Xuhua is a dropout from UCLA (PhD program) and has caused Lumber Liquidator’s (“LL”) to drop 2/3 – YES, 2/3 of its market cap (from $3bn to $1 bn) within a year! He noticed a significant increase in their profitability compared to the industry, and in investigating why, discovered that their Supply Chain had a major risk exposure – mainly that LL had cut their supplier prices by buying flooring that violated safety standards – too much formaldehyde. In addition to the loss of $2bn in valuation, LL was just featured on 60 minutes, the Senate has launched investigations, class action suits are being filed by investors AND consumers and their market share is diving….and the troubles have just started. Ultimate survival of LL may be at stake.
For those of you who follow our research or are clients or alumni will remember our initially much aligned series called “Strategic Sourcing is Dead” and if not, it should be from a few years ago when we started preaching that the relentless cost focus of sourcing efforts was actually destroying value and Supply Chain/Sourcing organizations were headed for extinction unless they changed. This is another example of a long list of organizations that continue to prove our point – and we wish we had been wrong.
Those that look at Supply Chain risk for their organizations should definitely take note of this new phenomenon – professional short sellers who are looking at your supply chain today, identifying risks that you may or may not know of and then exploiting those risks where it can pose an existential threat to your company- unless you are better at identifying and managing those risks. Meet Whitney Tilson, founder of Kase Capital Management, who found Xuhua’s research, took it public and to 60 minutes while going short on the stock in anticipation of a major drop in share prices. He has already made a killing.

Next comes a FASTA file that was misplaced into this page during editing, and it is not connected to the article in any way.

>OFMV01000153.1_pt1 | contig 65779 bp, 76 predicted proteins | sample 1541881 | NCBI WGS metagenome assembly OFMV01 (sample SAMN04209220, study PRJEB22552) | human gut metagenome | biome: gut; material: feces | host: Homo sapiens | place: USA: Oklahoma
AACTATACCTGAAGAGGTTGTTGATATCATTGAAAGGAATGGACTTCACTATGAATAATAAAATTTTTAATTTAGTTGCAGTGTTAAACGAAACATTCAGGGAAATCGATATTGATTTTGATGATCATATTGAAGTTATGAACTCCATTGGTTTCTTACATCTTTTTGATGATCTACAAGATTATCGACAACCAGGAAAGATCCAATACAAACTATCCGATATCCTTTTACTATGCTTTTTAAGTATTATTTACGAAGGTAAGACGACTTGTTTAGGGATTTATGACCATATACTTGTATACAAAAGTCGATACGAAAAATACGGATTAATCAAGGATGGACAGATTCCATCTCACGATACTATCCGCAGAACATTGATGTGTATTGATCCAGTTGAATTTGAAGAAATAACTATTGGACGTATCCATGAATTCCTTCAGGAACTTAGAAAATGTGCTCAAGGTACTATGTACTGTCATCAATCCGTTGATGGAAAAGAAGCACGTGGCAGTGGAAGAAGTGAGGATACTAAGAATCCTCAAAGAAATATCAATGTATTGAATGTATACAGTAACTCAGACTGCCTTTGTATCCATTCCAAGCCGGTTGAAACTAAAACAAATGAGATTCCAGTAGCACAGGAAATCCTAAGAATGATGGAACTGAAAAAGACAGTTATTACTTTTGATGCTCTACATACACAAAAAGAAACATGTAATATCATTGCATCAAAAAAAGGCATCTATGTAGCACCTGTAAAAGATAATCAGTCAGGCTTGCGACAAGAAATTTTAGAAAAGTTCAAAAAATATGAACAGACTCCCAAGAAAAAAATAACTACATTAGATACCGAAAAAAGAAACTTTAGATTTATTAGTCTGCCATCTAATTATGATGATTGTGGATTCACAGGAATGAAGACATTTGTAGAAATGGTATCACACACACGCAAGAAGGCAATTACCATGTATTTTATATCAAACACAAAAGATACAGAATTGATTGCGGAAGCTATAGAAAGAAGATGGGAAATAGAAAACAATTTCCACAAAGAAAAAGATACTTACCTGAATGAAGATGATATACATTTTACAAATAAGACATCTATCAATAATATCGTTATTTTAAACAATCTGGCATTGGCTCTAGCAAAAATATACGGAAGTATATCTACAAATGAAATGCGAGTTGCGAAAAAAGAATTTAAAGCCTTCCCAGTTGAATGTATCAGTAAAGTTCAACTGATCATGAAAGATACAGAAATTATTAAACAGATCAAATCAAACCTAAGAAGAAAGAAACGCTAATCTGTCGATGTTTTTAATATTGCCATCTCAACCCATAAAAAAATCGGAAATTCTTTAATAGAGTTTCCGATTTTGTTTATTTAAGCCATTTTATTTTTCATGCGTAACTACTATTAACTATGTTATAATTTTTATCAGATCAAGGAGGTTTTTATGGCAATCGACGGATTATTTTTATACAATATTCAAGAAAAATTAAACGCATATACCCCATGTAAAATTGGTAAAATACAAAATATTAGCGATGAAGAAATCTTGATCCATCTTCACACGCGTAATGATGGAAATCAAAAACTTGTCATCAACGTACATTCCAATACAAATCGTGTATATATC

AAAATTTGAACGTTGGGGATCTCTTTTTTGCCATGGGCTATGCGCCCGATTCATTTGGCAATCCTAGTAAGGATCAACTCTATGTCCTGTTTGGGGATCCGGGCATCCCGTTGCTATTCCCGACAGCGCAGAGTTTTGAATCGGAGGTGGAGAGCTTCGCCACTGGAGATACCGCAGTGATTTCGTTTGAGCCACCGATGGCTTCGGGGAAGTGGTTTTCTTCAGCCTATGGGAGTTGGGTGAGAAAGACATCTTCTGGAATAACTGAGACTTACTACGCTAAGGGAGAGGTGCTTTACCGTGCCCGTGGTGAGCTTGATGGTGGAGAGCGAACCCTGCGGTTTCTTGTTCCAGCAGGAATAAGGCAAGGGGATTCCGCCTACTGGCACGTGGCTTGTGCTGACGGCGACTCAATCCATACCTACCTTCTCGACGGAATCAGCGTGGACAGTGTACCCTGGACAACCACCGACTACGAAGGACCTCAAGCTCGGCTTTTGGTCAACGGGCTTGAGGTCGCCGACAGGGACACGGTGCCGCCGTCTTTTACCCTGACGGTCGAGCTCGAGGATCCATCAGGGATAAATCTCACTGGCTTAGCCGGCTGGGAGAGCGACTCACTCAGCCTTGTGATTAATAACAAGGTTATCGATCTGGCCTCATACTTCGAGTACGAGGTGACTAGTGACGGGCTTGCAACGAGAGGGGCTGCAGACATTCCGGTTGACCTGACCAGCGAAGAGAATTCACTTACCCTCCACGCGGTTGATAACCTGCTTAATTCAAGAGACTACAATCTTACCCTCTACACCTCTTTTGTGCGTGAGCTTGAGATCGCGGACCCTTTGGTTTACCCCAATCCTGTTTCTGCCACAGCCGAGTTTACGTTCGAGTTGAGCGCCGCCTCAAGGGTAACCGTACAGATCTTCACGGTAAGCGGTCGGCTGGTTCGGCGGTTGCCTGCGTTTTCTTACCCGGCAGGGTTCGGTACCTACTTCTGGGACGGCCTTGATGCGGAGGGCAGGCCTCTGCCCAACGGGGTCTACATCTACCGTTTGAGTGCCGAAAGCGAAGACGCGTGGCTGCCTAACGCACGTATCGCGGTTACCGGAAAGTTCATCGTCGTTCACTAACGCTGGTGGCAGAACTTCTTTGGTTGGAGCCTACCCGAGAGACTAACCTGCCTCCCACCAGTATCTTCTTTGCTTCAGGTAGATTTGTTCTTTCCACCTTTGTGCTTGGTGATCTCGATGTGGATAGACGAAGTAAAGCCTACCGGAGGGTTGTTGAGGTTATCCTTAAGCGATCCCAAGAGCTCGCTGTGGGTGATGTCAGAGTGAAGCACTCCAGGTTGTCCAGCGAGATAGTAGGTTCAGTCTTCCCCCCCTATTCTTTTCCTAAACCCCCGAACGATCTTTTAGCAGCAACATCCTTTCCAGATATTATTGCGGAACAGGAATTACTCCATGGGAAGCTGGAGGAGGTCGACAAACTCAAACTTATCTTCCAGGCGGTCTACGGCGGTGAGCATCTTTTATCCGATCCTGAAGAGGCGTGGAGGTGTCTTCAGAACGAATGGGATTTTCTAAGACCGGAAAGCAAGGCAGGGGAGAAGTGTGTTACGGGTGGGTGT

While LL is trying to do as much damage control as possible, in the world of PR and reputational risk, if you are defending yourself and attacking the testing methodology used by investigators, defending your companies actions by saying you meet the standards (when you clearly don’t) and challenging the accuracy of what your suppliers are saying on TV – it’s a lost cause.
These types of risks in offshore outsourcing (Apple-Bloomberg) have been known for a long time (Toyota-USA Today) and therefore even if the market buys LL’s explanation that it did not know about this (despite suppliers saying that LL knew about it), the market is likely to still hold LL totally accountable and responsible. The suppliers were clearly not meeting safety standards yet stamping the product as if they did meet standards.
The discussion that was started about pursuing a low cost strategy is still valid . The Next Practices version of sourcing must identify the real Value Drivers of the company and then relentlessly make sure that the executives support this fundamentally different version of the sourcing process. The days of putting undue pressure on suppliers to meet totally artificial “should cost” targets are long gone and the sooner we as a profession realize it, the better our companies will be. This fundamental shift has to occur and has to be Adopted by the organization or elsewe will continue to expose our companies to the types of existential threats that we cannot imagine. Of course, this shift also requires a shift in the types of competencies we have but if you are a reader of this blog, you already knew that 🙂 .
Latest posts by Dalip Raheja (see all)
- Strategic Sourcing vs. Category Management – Should You Give a Hoot? - April 20, 2017
- Expense/Cost Management – Brave New World or Back to the Future? - March 30, 2017
- New Contracting Strategies for a New World? - March 16, 2017